In today’s society most people have a tendency to look at their meals as a disruption from our hectic schedules, so, in order to save time, they grab what’s handy and convenient.
The problem with this method is the fact that most ready to eat foods are high in trans-fats, simple carbohydrates, and empty calories. And while it will fill a belly, it’s unhealthy for the brain.
In fact, this kind of diet, besides the usual warnings out there of how bad it is for everyone’s heart, health, and longevity, is terrible for mental health. For some reason, the medical community fails to come to grip with the fact that health, whole health, includes mental health, which is as important, if not more important, than physical health.
All we need to do, is to make a few different choices when it comes to our diet. WE can make better choices at the grocery store. Put down those cupcakes, and pick up some fruit. No, it isn’t as decadent and ‘tasty’ as a cupcake. But changing to a healthy diet will not only make people live longer, it’ll help make us to live happier, fuller lives. So, let’s get started.
First and foremost is hydration. We’ve all heard it. Drink six to eight 8 ounces glasses of water every day. Humdrum. Boring. Cliché. It’s cliché, because it’s true. What most don’t know is water is important for proper brain function. Dehydration leads to fatigue, mood change (usually not for the better), and difficulty concentrating.
Try to avoid sugary drinks, and caffeinated beverages. The sugary drinks have a lot of simple carbohydrates in the form of refined sugar. This can cause a spike in your blood sugar levels, which in turn can cause radical mood swings.
Caffeinated beverages, while usually also full of refined sugar, and all the problems that presents, also has the double whammy of stimulants. Over stimulation can cause panic, anxiety, and nervousness. It’s been suggested by the medical community that caffeinated drinks be limited to 1 to 2 a day.
Leafy greens such as romaine, spinach, mustard and turnip greens, and broccoli contain high amounts of folic acid. B vitamins, folic acid being a B vitamin (B9, in fact), are essential to mental health. In diets deficient in B vitamins, there is a higher rate of fatigue, depression, and insomnia.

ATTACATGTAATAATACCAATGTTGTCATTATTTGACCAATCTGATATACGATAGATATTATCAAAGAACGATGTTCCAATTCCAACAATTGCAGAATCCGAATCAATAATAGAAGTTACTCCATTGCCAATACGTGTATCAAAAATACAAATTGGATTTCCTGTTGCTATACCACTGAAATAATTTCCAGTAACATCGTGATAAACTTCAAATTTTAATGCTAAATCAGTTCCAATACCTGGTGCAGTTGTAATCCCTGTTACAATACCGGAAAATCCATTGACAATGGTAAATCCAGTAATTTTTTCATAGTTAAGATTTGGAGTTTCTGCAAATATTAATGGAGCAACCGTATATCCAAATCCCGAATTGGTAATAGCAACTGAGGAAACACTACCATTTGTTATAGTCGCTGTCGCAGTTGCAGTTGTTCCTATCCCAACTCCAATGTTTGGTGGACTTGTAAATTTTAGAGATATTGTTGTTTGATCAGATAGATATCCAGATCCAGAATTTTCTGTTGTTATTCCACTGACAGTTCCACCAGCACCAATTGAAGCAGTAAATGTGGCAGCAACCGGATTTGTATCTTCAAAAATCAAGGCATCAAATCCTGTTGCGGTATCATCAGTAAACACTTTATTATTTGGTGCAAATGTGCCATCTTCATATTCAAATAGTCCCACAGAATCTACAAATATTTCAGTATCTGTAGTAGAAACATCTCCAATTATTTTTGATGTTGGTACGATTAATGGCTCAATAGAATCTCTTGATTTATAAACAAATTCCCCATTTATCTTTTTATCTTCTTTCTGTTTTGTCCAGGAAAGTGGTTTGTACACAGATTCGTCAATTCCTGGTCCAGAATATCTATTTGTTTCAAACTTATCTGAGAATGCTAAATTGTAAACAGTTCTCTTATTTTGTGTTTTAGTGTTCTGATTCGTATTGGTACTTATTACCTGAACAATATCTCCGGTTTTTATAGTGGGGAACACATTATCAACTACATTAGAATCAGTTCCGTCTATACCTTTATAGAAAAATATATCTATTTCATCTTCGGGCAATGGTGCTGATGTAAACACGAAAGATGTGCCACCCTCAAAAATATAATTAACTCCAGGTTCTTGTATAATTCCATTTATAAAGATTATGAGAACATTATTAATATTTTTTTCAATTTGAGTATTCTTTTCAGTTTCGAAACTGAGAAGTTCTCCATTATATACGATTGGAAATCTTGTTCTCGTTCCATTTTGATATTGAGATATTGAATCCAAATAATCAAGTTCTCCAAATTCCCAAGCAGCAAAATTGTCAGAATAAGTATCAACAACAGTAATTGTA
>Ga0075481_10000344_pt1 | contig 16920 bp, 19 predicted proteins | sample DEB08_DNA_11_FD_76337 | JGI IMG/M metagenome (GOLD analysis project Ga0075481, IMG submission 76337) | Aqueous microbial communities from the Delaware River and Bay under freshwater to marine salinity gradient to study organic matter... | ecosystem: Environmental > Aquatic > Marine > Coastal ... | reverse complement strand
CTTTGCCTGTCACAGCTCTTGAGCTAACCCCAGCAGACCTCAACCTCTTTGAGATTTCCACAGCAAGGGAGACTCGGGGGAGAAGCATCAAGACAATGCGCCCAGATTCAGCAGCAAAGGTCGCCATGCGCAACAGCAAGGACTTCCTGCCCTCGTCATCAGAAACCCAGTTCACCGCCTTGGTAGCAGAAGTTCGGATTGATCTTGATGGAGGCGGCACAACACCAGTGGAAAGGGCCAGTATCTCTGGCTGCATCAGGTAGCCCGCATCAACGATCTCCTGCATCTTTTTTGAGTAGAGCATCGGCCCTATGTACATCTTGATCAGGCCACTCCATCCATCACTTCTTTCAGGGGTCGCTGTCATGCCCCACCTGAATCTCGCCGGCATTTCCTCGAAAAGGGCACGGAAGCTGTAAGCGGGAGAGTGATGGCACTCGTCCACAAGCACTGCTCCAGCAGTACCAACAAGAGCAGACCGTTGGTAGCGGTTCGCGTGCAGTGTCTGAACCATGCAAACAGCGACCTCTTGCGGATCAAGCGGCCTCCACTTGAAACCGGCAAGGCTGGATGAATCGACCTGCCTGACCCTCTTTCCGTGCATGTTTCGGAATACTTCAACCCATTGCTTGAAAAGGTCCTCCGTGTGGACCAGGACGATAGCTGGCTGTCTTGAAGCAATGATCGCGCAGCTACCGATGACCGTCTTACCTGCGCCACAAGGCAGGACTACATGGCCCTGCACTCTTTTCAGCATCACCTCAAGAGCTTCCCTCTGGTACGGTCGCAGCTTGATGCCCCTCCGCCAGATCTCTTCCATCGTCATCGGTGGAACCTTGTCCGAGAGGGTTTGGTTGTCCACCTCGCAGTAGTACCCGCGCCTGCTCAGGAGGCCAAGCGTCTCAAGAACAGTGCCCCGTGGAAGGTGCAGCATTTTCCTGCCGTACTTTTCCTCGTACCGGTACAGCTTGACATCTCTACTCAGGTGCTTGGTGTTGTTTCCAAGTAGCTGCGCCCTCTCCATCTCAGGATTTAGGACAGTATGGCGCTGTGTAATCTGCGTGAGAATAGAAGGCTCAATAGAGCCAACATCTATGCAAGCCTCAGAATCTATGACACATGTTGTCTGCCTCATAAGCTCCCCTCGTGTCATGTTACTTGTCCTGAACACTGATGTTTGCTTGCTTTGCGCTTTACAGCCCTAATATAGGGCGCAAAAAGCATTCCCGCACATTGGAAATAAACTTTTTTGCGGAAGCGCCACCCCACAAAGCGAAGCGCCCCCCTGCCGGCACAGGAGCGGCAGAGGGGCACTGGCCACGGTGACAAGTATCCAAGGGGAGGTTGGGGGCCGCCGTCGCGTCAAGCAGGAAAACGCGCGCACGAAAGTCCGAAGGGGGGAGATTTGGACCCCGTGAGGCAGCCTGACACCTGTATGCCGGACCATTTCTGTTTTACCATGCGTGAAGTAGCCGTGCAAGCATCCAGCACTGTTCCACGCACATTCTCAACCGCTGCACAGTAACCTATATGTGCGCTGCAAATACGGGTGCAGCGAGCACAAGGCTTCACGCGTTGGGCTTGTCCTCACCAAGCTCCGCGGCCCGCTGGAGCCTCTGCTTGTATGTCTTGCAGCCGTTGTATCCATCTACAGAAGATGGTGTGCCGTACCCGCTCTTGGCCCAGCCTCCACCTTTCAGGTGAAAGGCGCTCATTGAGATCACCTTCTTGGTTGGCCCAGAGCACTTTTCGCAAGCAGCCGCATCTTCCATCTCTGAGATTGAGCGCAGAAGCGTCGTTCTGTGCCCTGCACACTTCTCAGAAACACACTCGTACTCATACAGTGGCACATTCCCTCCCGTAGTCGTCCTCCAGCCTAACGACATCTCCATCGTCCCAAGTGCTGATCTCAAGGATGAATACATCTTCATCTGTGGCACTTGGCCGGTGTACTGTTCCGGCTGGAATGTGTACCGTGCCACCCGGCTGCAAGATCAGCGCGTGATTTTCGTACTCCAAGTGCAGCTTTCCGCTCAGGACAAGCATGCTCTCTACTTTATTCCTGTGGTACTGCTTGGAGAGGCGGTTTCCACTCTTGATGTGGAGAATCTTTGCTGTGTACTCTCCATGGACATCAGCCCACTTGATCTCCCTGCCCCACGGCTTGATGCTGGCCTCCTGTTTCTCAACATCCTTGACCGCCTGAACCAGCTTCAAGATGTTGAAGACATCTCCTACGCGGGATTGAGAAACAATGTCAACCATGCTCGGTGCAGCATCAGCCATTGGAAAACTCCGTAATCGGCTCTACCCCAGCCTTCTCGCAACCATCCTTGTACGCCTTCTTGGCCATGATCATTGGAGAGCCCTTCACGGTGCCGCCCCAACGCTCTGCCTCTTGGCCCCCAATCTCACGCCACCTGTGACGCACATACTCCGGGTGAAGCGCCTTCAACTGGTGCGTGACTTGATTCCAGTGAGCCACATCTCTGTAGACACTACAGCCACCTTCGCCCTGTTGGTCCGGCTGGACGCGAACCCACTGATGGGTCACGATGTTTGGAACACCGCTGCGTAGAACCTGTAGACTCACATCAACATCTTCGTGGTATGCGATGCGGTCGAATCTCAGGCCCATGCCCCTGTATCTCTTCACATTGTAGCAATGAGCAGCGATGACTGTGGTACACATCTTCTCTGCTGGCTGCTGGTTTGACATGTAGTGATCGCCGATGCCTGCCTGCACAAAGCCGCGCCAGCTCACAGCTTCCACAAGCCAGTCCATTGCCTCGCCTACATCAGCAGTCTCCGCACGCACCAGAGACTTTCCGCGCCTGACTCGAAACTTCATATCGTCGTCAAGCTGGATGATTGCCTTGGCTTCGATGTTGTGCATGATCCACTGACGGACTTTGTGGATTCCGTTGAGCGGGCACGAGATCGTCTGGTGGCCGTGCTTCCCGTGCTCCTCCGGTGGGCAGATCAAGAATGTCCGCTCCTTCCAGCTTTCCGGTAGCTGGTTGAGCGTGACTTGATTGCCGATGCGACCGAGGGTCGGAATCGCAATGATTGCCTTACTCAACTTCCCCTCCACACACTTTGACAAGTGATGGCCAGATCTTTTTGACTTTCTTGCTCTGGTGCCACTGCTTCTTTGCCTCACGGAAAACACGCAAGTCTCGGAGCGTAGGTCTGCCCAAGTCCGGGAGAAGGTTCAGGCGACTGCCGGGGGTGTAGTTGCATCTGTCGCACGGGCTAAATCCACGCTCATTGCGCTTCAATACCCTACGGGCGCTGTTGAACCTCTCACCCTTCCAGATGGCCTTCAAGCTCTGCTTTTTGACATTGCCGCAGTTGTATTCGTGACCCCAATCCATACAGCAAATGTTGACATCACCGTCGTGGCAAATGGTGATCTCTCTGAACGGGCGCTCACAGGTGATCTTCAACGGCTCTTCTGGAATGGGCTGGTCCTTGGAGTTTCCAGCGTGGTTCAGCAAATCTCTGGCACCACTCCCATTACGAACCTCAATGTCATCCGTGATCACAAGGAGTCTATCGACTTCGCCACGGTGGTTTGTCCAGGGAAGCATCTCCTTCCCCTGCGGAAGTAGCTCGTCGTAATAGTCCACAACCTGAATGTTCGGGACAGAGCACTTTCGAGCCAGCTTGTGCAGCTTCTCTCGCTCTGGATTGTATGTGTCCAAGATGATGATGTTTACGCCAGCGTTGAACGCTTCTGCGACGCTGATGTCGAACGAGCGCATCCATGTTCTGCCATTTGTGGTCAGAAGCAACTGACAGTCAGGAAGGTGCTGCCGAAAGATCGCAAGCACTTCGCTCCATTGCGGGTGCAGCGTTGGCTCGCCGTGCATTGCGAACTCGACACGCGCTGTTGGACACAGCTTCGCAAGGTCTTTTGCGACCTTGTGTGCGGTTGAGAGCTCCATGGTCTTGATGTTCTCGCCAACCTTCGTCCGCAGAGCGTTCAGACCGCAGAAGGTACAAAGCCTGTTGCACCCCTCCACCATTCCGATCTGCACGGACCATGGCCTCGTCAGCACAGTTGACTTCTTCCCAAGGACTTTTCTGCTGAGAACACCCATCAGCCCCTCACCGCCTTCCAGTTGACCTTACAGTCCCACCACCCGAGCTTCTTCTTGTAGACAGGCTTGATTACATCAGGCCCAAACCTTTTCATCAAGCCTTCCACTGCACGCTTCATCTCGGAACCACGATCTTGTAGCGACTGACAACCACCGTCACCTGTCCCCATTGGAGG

It’s best to eat leafy greens raw, as cooking reduces the benefits by removing some of the nutrients in the greens. However, there is still a lot to be gained from cooked greens, verses no greens.
Avocados are becoming recognized for it’s health benefits in many different areas. Avocados are fairly fatty. In this instance, it’s a good fat. Mono-saturated fats contribute to healthy blood flow, and lowers blood pressure. This increases blood flow to the brain as well, and allows for more nutrients to be absorbed, due to the lower blood pressure. However, avocados need to be handled with some self control. They are heavy in fat, and too much can cause a weight gain. Aim for no more than ¼ to ½ avocado a day to reap the most benefits without suffering the hindrance of weight gain.
Legumes, also known as beans to most, are becoming recognized for their ability to stabilize glucose levels. What this means in mental health terms is a steady, uninterrupted flow of energy for the brain. This in turn leads to a more stable mood, with less mood swings. Shoot for ½ cup a day, as more will most likely clear the room. No one likes to be lonely.
Nuts and seeds, while containing some fats, are an excellent source of vitamin E. Vitamin E is known to help in stopping, and in some cases reversing, cognitive decline. Try 1 ounce a day for improved cognition. Almonds, hazelnuts, pistachios, sunflower seeds, and any nut butter that is low in unhydrogenated fats are some good sources of vitamin E.
Fruits play a vital role in mental health too. Eat a cup a day of brightly colored berries for their antioxidant properties, which will protect from free radicals. There is a study going on that seems to indicate that blueberries can help stave off Alzheimer’s. Citrus fruits contain flavinoids, which aids memory, and cognitive functions.
Lean Protein, particularly chicken, turkey, and eggs, contain an essential amino acid called tryptophan. Tryptophan, called nature’s Prozac, leads to the production of serotonin, which plays a key role in mood stabilization, and sleep. Tryptophan is an essential amino acid. Because the body cannot produce it, and must rely on outside sources, it can only be attained through eating sources high in tryptophan, or by taking supplements. Contrary to popular belief, tryptophan does not cause the Thanksgiving nap. That comes from overeating, which causes the body to focus the blood on the digestive tract, instead of the brain.
Omega-3 fatty acids are found in cold water fish such as salmon, mackerel, herring, and sardines. Alternatively, chicken fed on flax seed and walnuts contain a decent amount of Omega-3. Long touted as an anti-inflammatory, new benefits are being discovered. Omega-3 has been found to reduce the symptoms of schizophrenia, depression, ADHD, and other mental disorders. It affects the production of neurotransmitters, including dopamine and serotonin. Aim for 4 ounce portions, 2 to 3 times a week.
For the best chance of success, people who slowly incorporate these products into their diet stand a much better chance of making a permanent life change. Too large a change too quickly leads most people back to the path their comfortable with. Make the decision to start changing today for a healthier brain.